Less than 4 months after losing her 22-year-old daughter to a heroin overdose, a mother from Piedmont is sharing her story in the courtroom, in the hopes of preventing other moms from experiencing similar pain to she is.
“You may not feel like you’re worth it, because you have hit your ‘rock bottom,’ but somebody, somewhere, loves you and cares about you, and if you don’t get help, this is what they’re going to get. This is where you’re headed. This is my daughter’s death certificate,” Claudia Marini said, while she was holding up the document in the Stokes County courtroom Wednesday morning. “This is what your mom, your dad, your grandma, your grandpa, somebody will get if you don’t stop.”
Her daughter, Madison, died on December 29, 2016, in the bathroom of a Taco Bell in King.
“She was 22,” Marini cried. “She had a whole lifetime ahead.”
Many people inside the courtroom were there for drug-related offenses.
“I heard maybe about 80 percent of everyone in here today is here for something drug-related,” Marini said.
This week was the first time Marini had been inside the Stokes County courthouse since weeks before Madison’s death, when she accompanied the girl to a courtroom down the hall after a recent arrest.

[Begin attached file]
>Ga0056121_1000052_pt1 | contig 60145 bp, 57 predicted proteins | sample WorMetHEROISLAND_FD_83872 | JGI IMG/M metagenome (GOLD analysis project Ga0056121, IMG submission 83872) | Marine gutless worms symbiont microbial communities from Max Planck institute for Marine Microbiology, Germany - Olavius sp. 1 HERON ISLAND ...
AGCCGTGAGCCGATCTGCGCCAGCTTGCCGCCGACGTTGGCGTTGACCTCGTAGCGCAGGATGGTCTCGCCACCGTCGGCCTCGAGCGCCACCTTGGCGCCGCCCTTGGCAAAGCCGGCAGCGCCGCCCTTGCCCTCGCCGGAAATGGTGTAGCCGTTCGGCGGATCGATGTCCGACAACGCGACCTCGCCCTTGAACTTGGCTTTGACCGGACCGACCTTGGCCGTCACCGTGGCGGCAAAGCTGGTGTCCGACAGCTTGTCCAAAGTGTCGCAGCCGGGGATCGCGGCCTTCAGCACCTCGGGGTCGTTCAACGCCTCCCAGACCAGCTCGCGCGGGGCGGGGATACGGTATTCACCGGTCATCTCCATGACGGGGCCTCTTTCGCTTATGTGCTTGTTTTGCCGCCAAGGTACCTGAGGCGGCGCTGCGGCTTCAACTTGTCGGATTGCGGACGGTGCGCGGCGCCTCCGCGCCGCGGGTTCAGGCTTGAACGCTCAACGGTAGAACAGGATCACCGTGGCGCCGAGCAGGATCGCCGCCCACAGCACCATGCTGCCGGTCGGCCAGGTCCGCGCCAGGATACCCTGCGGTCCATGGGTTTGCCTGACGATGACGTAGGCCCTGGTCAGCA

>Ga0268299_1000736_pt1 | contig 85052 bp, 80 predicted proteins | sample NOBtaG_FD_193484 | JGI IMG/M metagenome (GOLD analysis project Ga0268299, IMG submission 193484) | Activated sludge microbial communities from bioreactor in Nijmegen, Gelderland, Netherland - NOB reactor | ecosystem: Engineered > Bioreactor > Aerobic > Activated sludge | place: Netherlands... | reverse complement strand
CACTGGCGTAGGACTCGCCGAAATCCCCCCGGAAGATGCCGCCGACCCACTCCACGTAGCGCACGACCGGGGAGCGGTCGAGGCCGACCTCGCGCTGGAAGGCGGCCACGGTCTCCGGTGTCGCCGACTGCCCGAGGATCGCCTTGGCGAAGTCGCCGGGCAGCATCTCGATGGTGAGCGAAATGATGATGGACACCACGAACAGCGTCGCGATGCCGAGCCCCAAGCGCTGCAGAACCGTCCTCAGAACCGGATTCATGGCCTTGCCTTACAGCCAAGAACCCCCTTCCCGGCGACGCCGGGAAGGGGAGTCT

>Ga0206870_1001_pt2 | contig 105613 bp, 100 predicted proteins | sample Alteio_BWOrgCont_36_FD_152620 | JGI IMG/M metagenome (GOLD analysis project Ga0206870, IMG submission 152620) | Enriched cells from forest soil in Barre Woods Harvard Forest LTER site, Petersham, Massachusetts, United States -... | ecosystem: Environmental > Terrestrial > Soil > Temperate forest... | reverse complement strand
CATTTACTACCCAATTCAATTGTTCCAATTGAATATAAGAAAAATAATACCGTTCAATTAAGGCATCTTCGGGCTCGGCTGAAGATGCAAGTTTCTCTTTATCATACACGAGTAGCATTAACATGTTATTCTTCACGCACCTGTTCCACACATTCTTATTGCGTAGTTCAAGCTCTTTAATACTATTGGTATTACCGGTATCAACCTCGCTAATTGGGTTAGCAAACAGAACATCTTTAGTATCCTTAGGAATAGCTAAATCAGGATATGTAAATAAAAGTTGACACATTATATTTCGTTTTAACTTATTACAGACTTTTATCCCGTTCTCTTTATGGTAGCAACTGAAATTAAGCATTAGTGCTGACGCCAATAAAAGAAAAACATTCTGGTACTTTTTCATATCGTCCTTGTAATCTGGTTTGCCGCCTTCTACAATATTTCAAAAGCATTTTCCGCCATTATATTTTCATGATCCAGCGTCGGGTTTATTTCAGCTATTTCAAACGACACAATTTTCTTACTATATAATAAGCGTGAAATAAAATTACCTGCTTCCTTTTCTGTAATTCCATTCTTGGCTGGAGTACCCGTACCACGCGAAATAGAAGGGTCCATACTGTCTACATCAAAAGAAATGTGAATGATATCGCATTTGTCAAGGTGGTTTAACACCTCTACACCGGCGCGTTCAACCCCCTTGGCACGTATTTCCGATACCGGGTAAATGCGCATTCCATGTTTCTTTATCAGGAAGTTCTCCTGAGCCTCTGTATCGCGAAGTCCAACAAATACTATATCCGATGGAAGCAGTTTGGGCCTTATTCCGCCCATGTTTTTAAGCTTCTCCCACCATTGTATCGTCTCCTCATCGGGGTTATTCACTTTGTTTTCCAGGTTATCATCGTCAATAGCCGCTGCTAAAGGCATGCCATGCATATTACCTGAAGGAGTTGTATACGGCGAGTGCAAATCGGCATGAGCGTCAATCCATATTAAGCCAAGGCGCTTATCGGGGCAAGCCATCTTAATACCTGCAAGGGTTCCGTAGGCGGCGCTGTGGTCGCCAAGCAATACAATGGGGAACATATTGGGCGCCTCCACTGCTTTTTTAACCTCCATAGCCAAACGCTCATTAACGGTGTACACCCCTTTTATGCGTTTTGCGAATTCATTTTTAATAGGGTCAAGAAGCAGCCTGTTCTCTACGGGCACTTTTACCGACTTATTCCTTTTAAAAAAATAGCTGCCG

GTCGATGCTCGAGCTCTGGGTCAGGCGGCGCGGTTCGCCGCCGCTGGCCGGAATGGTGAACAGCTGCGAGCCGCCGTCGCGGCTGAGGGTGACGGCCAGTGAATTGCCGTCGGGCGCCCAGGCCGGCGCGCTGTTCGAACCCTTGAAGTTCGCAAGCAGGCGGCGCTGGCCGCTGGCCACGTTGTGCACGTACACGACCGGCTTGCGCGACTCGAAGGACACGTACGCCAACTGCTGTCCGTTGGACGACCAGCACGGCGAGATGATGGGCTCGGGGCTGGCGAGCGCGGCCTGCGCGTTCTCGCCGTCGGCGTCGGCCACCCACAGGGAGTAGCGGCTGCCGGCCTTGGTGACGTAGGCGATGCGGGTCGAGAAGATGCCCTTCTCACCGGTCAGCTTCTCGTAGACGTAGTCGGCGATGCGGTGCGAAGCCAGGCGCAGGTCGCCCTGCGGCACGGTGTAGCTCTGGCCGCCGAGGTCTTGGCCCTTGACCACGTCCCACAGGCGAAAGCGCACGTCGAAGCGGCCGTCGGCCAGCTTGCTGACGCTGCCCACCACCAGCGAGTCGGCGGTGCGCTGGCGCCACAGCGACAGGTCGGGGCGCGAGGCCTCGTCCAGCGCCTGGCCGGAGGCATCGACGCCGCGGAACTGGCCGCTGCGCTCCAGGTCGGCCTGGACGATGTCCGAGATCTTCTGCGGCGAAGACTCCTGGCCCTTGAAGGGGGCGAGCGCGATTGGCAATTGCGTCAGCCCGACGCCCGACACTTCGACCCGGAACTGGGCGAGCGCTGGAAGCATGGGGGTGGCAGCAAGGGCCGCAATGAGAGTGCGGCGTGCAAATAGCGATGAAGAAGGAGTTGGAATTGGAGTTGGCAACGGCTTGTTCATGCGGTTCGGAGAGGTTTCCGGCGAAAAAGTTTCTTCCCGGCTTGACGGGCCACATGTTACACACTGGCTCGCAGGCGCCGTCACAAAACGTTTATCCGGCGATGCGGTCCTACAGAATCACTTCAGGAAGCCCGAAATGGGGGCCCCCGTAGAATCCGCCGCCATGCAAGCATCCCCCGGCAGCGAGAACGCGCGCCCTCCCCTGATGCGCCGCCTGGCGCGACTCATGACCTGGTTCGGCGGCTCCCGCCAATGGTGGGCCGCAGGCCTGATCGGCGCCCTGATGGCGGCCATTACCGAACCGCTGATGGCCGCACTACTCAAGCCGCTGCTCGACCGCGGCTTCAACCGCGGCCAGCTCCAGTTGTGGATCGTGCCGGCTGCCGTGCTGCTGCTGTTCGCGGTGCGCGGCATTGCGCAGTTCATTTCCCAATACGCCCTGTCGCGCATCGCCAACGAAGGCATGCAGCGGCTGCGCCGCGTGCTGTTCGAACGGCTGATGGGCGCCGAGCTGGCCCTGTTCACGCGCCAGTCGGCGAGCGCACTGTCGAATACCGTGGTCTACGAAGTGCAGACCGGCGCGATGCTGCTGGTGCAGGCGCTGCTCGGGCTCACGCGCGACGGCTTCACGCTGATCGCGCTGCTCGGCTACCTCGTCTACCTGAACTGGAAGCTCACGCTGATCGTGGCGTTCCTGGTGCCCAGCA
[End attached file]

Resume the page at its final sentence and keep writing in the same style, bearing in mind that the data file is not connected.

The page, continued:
“I have my daughter’s hair in a pocket in my pants and I wear the bracelet she had on before she died. This is it. This is real,” Marini said to the crowd, while wearing a locket around her neck containing Madison’s ashes.
Marini says she heard the idea of pre-court drug talks by Kerri Sigler, who’s an attorney in Winston-Salem, who reached out to judges and put Marini in contact with them. Before her talk in Stokes County, Marini had also spoken to another courtroom full of people in Surry County on Tuesday.
“I’ve heard that what it feels like for somebody who’s addicted, is like being in the middle of the ocean, and you’re going under, and you’re trying to catch your breath, and you panic and you feel like you’re going to die,” Marini said “The grief that I feel every day, from losing Maddie, and I know that panic that I feel, and that overwhelming feeling that I’m going to die every day, because I can’t touch her, and I can’t see her and I can’t smell her.”
“I don’t know you, but I care enough about you as a human being to know that your life matters,” she said. “I don’t want anybody in your life to have to carry you around – your ashes around – their neck.”
Her closing remarks were met by broad applause before Marini exited the courtroom out of the side door.
People who had just listened to her message came up to meet her, where some let her know how touched they were by her story; others, asking if she was interested in speaking to school classrooms.
“You might leave here today, and you might tell five other people, you might tell one other person, and then they’re going to tell five other people,” Marini said. “They’re going to tell one other person and we’re going to get this message out.”
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